Position of () in ()


Is it normal ?

I would expect to receive 0...

This is just an edge case that no-one has found before

[edit] I drilled down into the Snap! code and it seems to be an issue at the JS level caused with JS returning 0 if you try to find "" in "abc" using result = "abc".indexOf("")

I wonder why JS doesn't return -1 like it does for "abc".indexOf("z")

It is because the first zero characters of "abc" is in fact "". It is actually correct, if a bit strange.

Well - that's for a philosophy discussion :slight_smile:

I agree, this isn't a bug. I'd be interested to know the context in which @loucheman discovered this; was it just in fooling around with the block, or did it actually come up in a program? Because it's an unusual question to ask.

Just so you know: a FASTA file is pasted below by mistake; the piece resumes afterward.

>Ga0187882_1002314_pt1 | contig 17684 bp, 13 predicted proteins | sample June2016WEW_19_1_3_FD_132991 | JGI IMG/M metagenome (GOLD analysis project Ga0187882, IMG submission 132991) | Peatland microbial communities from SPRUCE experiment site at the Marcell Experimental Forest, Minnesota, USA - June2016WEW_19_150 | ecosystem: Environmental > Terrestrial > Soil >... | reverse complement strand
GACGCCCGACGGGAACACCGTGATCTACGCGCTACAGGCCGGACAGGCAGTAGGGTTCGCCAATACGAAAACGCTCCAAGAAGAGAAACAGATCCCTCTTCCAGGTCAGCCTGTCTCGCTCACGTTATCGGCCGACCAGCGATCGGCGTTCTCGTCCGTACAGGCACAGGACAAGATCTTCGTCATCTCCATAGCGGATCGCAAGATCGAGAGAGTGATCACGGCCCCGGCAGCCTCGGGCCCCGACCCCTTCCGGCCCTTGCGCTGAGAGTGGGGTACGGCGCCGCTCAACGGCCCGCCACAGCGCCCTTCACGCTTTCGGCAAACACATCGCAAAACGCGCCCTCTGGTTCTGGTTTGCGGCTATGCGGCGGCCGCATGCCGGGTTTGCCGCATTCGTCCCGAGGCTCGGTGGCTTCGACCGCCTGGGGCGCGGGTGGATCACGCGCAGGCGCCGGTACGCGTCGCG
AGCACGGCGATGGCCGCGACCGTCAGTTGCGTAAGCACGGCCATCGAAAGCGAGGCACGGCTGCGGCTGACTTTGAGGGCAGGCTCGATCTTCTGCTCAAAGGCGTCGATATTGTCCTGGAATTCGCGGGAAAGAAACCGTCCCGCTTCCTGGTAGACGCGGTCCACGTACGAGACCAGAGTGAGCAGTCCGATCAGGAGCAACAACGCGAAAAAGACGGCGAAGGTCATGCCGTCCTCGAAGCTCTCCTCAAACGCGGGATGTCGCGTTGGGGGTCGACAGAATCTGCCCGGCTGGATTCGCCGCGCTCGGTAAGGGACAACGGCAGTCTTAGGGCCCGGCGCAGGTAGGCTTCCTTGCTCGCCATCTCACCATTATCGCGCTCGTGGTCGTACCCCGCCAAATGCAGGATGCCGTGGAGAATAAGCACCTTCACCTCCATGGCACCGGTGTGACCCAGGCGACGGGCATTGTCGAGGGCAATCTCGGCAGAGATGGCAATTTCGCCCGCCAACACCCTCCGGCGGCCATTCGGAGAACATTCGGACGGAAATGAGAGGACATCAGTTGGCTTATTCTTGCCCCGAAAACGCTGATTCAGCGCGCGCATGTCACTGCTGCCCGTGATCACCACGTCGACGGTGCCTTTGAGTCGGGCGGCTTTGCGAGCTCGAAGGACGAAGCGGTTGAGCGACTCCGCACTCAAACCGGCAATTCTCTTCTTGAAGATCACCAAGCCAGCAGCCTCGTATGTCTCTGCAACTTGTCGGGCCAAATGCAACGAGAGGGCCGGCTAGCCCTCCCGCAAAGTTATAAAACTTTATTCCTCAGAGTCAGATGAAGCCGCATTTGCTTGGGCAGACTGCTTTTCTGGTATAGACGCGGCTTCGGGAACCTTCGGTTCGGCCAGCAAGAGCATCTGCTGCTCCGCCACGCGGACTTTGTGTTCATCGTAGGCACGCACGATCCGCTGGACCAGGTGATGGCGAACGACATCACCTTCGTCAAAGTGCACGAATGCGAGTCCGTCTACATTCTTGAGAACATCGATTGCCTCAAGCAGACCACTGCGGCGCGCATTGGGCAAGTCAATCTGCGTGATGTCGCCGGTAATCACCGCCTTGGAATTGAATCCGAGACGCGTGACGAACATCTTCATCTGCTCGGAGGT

A kind of analogy is thinking about what AND with no inputs should report. The right answer is True, which always surprises people. But if it has no inputs, then all of its inputs are True. (OR with no inputs reports False, which is another surprise because we usually think of OR as being more permissive than AND, in the sense that if AND of a bunch of inputs reports True, then so does OR with the same inputs -- except in the case of no inputs.) Asking for the position of the empty string in a larger string is the same sort of weird question.

I think, at Snap! level, if the search item is empty, then the index of the search string in any other string* should be zero

This is to match with all other index type reporters

accidentally !

That's not bugging me, I just wanted to notify...

Are there more than those two? There would be if FIND FIRST returned the index, I guess, but it doesn't.

And looking for an empty string as a substring of a string is different from looking for an empty string as an item of a list. For the two cases to be parallel, you'd need a list block like
untitled script pic

and then if you gave that block an empty list as the first input, the right answer would be 1, same as in the green POSITION OF block.

I thought they were false (that's what Scratch does).